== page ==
Book Image

Learn C Programming

By : Jeff Szuhay
Book Image

Learn C Programming

By: Jeff Szuhay

Overview of this book

C is a powerful general-purpose programming language that is excellent for beginners to learn. This book will introduce you to computer programming and software development using C. If you're an experienced developer, this book will help you to become familiar with the C programming language. This C programming book takes you through basic programming concepts and shows you how to implement them in C. Throughout the book, you'll create and run programs that make use of one or more C concepts, such as program structure with functions, data types, and conditional statements. You'll also see how to use looping and iteration, arrays, pointers, and strings. As you make progress, you'll cover code documentation, testing and validation methods, basic input/output, and how to write complete programs in C. By the end of the book, you'll have developed basic programming skills in C, that you can apply to other programming languages and will develop a solid foundation for you to advance as a programmer.
Table of Contents (33 chapters)
Section 1: C Fundamentals
Section 2: Complex Data Types
Section 3: Memory Manipulation
Section 4: Input and Output
Section 5: Building Blocks for Larger Programs

Using the static specifier for functions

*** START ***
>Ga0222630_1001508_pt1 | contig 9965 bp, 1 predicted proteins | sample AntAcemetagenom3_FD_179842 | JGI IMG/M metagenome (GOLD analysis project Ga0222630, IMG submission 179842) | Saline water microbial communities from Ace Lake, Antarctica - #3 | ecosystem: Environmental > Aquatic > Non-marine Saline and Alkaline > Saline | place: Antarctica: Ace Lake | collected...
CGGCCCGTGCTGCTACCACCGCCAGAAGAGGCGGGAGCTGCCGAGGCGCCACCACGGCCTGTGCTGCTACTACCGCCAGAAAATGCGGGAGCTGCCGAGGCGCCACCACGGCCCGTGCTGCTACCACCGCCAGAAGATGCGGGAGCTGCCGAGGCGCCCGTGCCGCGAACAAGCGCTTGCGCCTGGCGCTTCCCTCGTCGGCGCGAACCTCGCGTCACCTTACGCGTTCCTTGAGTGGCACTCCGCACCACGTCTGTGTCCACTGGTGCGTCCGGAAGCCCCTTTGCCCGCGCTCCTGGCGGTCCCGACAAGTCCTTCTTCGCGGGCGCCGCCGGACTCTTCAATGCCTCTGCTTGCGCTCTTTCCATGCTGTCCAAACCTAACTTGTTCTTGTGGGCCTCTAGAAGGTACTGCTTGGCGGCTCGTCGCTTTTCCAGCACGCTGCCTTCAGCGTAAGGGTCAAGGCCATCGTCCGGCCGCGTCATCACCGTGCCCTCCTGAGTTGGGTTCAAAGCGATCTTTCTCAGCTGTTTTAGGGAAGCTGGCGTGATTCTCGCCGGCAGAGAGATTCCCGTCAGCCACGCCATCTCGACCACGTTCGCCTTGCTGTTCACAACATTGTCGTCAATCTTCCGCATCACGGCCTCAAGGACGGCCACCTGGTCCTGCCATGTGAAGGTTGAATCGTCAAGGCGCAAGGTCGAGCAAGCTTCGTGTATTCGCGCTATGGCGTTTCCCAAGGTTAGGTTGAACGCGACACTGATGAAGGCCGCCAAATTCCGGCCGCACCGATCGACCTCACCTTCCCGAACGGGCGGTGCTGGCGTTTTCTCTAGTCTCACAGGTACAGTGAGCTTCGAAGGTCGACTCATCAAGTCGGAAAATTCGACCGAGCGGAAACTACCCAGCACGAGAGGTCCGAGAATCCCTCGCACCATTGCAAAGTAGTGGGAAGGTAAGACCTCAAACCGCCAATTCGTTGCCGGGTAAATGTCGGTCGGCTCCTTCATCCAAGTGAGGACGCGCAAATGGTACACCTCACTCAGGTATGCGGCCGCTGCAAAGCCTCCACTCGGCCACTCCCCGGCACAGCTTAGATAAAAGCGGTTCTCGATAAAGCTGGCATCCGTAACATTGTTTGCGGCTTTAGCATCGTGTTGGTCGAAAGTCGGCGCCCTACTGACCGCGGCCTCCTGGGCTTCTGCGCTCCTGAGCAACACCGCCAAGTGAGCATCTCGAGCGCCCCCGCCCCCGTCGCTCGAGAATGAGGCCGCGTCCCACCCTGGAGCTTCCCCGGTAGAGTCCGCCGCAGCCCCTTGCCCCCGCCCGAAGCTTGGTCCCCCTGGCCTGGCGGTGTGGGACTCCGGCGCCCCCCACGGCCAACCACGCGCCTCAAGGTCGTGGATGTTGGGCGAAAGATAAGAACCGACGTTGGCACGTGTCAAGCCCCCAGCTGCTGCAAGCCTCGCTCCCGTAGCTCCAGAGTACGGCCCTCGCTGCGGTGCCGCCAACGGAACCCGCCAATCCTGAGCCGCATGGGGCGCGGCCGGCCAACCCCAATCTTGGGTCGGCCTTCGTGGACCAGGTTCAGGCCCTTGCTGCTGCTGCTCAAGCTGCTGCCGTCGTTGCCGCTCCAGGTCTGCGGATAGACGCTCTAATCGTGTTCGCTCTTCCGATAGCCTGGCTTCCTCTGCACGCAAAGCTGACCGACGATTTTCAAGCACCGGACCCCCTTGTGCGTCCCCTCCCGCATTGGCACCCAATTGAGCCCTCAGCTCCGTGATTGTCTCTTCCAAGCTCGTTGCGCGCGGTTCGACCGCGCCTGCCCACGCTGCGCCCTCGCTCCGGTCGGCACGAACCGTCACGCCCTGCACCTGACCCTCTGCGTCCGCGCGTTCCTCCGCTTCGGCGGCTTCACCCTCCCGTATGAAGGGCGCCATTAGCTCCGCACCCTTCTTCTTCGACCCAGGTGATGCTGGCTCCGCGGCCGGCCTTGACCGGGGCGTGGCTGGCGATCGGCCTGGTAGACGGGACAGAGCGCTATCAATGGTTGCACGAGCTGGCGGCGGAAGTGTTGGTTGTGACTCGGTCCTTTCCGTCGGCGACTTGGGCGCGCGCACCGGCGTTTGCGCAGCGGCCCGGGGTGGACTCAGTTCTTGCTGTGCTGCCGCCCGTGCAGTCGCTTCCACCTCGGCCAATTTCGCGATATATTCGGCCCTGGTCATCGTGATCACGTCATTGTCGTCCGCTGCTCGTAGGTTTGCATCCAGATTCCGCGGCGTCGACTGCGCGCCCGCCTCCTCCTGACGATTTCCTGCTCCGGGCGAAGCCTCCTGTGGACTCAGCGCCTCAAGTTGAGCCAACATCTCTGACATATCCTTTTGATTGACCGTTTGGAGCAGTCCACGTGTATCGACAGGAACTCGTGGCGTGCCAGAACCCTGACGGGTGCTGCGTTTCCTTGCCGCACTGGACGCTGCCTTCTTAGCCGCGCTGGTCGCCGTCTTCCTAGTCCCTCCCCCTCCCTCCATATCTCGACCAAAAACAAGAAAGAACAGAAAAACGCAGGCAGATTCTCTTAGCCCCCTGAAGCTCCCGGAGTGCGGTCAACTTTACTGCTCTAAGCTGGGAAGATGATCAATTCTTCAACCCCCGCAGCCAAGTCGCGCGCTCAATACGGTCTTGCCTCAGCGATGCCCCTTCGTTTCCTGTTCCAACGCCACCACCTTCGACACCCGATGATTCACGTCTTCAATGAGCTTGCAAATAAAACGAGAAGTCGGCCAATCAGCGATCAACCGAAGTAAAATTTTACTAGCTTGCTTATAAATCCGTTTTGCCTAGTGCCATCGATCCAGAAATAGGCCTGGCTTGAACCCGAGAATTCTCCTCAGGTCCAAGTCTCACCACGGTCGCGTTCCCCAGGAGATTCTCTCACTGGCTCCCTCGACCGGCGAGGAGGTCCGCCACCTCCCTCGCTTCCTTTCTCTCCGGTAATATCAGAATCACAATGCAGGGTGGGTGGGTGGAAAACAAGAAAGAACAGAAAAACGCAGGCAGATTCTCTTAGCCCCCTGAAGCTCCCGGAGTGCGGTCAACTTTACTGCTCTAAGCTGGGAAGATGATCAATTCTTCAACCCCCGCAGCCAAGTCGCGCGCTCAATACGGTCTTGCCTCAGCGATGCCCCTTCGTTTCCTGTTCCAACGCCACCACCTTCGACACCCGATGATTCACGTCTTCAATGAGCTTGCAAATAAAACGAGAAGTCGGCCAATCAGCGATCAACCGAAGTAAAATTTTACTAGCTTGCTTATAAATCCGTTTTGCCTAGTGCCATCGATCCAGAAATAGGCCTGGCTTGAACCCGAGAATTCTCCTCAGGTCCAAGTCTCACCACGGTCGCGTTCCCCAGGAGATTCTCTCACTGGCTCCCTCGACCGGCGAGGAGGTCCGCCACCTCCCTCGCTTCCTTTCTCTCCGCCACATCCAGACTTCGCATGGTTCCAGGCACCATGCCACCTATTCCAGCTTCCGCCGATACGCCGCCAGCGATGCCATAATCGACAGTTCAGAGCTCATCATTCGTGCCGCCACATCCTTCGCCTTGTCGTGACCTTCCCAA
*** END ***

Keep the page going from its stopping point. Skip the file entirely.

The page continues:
We saw earlier how the static storage class keyword was used for variables. When used with function prototypes or function definitions, it takes on a different purpose. With function prototypes, the static keyword indicates that the function will also be defined later with the static specifier, as follows:

#include "nameList.h"

static NameList* CreateNameList();
static ListNode* CreateListNode( char* pNameToAdd );
static bool IsEmpty();

static void OutOfStorage( void );

NameList* CreateNameList( void ) {

Each of these functions needs to be defined with the static keyword, which is now part of its full prototype. The static keyword in the function definition means that the function will not be exported to the linker. In other words, the static keyword in both the prototype and definition prevents the function from ever being called globally from any other file; it can only be called from within the file...